Welcome to Part 2 of my “Commercial Lease Negotiation Essentials” which looks at some other things that landlords and tenants should consider before signing an Agreement to Lease.  Lease terms are important to landlords for a number of reasons including that the value of the property will is directly related to the strength of the lease and the rental income.  From a tenant’s perspective the lease is a vital component of their business.  A good lease will add to the value of a business.  Lawyers can add a lot more value by being involved during lease negotiations.  

Part 1 dealt with:

Other issues that require consideration during negotiations include:

7.  Permitted Use

Lessees should negotiate this as wide as possible to provide scope to change the business and also to increases the chances of being able to find a sub-tenant or assignee of the lease should the tenant need to leave before expiry.  Tenants in shopping centres and strip shops should also consider the benefit of exclusivity via a clause whereby the landlord agrees to not lease other premises in the centre to anyone with the same or similar permitted use.

8.  Obligations at End of Lease

It is normal for the lease to require the tenant to paint and make good at the end of the term.  Tenants should avoid clauses which require the premises to be brought back to original (or base/shell) condition.  This could involve a substantial costs on top of the cost of moving.  Where possible tenant’s should negotiate the option to leave behind fittings and improvements.  Make good obligations are extremely important for assignee’s of a lease as the obligations will usually date back to the condition of the premises at the beginning of the lease.

9.  First Right of Refusal to Purchase Premises

Landlord’s often don’t care about granting a first right of refusal provided the terms aren’t overly restrictive and particularly where it doesn’t apply if the property is to be sold by auction.  A first right of refusal is potentially a significant comfort for many tenants particularly where their ability to purchase ‘down the track’ is likely to be improved.  I strongly recommend that all tenants that have found the ‘ideal location’ consider at least asking for a first right of refusal even if it only adds a potential benefit to a purchaser of the tenant’s business.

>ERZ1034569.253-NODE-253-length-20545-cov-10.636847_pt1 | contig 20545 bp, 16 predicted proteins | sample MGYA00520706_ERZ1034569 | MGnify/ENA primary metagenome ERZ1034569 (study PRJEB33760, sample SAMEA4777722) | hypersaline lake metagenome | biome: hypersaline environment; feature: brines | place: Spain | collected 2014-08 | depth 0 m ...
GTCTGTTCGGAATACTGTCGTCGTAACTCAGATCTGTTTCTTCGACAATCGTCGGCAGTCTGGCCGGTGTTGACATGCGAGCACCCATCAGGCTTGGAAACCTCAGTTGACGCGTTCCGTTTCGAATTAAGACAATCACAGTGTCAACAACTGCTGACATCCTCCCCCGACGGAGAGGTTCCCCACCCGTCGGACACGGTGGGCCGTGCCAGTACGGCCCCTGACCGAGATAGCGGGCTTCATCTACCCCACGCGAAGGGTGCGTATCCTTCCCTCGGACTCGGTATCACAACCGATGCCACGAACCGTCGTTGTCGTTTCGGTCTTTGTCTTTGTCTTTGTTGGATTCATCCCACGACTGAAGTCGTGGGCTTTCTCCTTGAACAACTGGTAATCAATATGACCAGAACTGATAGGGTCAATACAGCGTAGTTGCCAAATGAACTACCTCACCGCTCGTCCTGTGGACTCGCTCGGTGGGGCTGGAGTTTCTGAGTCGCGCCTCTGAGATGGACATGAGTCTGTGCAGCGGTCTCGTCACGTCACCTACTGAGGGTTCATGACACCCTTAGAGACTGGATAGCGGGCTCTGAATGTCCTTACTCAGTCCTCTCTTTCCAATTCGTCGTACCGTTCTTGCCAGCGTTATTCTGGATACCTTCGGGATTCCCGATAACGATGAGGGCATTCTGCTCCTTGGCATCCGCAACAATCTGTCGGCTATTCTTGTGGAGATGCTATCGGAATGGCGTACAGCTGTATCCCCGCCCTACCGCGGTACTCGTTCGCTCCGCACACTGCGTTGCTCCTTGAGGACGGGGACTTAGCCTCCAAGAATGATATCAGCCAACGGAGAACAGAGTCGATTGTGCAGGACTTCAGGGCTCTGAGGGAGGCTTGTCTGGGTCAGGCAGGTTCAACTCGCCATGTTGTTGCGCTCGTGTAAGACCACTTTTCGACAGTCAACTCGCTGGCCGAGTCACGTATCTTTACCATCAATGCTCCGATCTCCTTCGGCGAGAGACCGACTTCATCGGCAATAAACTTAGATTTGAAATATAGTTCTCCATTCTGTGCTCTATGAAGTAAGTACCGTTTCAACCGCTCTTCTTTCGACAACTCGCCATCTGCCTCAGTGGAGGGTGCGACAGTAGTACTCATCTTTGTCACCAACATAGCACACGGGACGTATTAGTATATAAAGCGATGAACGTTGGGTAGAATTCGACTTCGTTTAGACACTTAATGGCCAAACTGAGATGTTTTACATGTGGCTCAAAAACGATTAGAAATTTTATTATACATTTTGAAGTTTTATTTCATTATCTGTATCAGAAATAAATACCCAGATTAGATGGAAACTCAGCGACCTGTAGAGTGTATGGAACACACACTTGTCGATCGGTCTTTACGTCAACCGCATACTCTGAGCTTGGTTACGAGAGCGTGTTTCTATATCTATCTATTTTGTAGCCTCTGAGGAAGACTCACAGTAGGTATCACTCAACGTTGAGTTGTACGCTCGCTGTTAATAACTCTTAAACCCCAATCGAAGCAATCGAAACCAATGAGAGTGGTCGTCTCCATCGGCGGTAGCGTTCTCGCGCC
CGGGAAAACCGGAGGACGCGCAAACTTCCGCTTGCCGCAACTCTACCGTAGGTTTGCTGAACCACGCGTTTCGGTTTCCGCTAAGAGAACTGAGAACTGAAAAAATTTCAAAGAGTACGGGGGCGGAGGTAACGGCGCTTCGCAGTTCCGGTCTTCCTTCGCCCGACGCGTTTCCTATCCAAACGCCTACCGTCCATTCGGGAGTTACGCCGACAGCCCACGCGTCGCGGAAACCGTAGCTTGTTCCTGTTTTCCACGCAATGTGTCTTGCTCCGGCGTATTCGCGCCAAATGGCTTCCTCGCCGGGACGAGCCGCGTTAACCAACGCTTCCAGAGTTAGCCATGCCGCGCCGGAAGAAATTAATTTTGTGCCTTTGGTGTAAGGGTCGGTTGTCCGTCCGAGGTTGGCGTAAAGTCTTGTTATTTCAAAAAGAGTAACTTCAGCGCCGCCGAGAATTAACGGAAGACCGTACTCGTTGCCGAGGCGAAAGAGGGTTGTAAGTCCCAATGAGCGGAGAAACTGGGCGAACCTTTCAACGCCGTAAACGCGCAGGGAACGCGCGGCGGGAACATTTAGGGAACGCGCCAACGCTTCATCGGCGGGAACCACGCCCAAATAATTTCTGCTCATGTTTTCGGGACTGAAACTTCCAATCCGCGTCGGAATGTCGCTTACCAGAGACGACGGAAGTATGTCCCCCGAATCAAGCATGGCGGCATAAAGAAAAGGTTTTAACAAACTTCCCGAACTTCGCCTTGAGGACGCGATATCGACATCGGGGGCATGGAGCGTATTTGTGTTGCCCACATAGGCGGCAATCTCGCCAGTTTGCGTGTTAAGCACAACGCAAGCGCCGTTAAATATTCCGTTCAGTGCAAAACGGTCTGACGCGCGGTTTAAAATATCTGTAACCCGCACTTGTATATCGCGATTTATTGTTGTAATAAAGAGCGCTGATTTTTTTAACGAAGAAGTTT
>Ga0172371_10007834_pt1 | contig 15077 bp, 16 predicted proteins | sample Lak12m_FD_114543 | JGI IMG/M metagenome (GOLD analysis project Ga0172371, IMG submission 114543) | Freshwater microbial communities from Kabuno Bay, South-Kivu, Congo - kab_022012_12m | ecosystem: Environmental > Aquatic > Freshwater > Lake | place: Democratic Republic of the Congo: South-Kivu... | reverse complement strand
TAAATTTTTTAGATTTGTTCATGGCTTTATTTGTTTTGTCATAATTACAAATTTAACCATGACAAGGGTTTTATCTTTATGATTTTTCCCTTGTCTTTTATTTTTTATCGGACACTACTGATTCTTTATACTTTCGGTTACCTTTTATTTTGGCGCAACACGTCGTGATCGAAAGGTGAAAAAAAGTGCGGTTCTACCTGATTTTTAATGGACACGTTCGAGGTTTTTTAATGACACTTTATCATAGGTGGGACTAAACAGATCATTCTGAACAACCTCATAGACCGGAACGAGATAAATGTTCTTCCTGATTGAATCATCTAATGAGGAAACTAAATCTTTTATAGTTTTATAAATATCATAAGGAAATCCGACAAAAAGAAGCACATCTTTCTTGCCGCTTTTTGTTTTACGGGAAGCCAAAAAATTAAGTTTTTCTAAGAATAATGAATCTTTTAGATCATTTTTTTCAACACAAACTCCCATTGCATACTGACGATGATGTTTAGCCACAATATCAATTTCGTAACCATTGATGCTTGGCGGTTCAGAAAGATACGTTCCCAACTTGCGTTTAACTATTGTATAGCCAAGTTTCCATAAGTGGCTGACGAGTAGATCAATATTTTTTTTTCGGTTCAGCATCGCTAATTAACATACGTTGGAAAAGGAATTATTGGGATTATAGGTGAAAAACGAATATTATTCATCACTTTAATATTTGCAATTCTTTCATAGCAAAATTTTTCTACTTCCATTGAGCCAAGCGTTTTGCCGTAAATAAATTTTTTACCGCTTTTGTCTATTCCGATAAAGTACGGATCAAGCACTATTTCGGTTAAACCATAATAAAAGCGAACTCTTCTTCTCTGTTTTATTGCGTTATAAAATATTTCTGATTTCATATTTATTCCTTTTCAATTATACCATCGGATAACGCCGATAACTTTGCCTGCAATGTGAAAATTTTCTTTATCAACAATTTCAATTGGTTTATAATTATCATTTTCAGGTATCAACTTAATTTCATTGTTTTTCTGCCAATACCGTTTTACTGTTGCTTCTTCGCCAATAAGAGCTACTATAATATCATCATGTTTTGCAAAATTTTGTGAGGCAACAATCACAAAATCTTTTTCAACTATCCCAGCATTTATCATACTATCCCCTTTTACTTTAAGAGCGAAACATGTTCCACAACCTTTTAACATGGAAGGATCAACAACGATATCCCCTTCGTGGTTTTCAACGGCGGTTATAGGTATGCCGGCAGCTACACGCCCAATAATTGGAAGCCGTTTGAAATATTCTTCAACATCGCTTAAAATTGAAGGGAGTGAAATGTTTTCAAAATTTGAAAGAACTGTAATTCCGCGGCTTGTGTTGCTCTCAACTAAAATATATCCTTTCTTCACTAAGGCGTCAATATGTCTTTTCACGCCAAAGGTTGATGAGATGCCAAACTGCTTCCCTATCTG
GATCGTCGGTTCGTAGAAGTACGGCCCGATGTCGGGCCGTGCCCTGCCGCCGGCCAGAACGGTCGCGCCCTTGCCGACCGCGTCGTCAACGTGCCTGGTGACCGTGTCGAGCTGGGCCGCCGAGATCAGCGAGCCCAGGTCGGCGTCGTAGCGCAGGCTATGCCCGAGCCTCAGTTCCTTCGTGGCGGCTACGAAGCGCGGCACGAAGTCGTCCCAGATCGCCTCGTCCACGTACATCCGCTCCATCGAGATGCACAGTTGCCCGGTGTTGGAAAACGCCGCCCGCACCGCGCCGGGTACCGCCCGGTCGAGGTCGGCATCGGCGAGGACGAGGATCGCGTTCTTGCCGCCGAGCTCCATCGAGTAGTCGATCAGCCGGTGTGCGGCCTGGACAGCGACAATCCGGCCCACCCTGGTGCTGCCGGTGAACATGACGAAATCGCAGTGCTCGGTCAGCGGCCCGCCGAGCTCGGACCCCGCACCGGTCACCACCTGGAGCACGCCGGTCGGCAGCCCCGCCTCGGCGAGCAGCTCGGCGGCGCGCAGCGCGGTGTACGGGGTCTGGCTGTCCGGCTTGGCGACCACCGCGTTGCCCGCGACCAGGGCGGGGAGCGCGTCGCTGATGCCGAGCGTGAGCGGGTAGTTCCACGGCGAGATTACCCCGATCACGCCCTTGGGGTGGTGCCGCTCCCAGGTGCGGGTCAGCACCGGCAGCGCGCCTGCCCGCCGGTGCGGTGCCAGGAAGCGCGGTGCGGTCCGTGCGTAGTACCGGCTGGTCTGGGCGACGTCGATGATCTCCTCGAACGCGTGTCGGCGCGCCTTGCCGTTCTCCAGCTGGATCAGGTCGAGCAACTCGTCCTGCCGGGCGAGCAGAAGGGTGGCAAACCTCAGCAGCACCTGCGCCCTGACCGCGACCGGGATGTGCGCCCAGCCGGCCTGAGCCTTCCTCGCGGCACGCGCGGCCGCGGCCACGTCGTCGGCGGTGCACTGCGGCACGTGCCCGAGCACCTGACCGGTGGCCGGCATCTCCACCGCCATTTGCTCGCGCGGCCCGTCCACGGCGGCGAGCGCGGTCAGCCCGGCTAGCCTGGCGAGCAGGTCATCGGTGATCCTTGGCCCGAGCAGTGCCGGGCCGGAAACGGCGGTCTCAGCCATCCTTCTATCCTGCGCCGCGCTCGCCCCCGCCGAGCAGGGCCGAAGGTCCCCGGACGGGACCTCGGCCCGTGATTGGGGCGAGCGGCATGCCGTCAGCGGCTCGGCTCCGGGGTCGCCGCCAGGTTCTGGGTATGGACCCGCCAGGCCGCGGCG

10.  Formal Lease Review / Clauses to Avoid

Leasing agents should provide a copy of their landlord’s lawyer’s standard lease terms as soon as lease negotiations commence.  These terms are not standard and are landlord friendly in the extreme.  It is vital for tenants to get advice before the sign anything.  ‘Standard’ landlord leases often contain clauses such as “charging clauses” whereby a tenant agrees to secure the tenant’s obligations by “charging” (or mortgaging) all of the tenant’s property in favour of the landlord.  That property would include bank accounts, motor vehicles, plant and equipment, work-in-progress, stock and real property (a house or investment property).

11.  Director Guarantees 

From a landlord’s perspective it is vital to obtain as much security as possible for the tenant’s obligations under the lease particularly if the tenant is a new $1 company with no assets.  Obviously the converse is true for tenants who should want to avoid director guarantees if at all possible.  Some alternatives include:

  • Bank guarantee for a number of months rent (3-6 months rent is common);
  • Payment of rent in advance (this is also a way for tenant’s to negotiate other concessions particularly if the tenant is able to pay say 12 months or more in advance); or
  • Fixed and floating charge or security deed over company assets.

12.  Register or Caveat Interest as Lessee

There is no benefit or detriment to the landlord if the tenant registers the lease (or caveats its interest as lessee) but there could be significant benefits of lease registration to the tenant in a situation where the landlord loses the title to the property to a mortgagee (bank) or where the landlord sells or transfers the property.  The purchaser of a property is only bound by a registered lease and is legally able to eject a tenant with an unregistered lease.  We strongly recommend that all lessees consider the benefit of registering their leases.

For further information please contact Danny on 8362 6400 or email Danny Beger.  Join our mailing list to receive updates and advice on current issues.

  • Danny Beger

    About the author: Danny Beger

    Danny advises on business transactions, trading structures, commercial documentation and estate planning issues. He has a wealth of business, commercial and property transactional experience.

    With interests in business and different types of property, Danny understands the issues that confront his clients, their businesses and investments.

    Call on 8362 6400 or .

    Full profile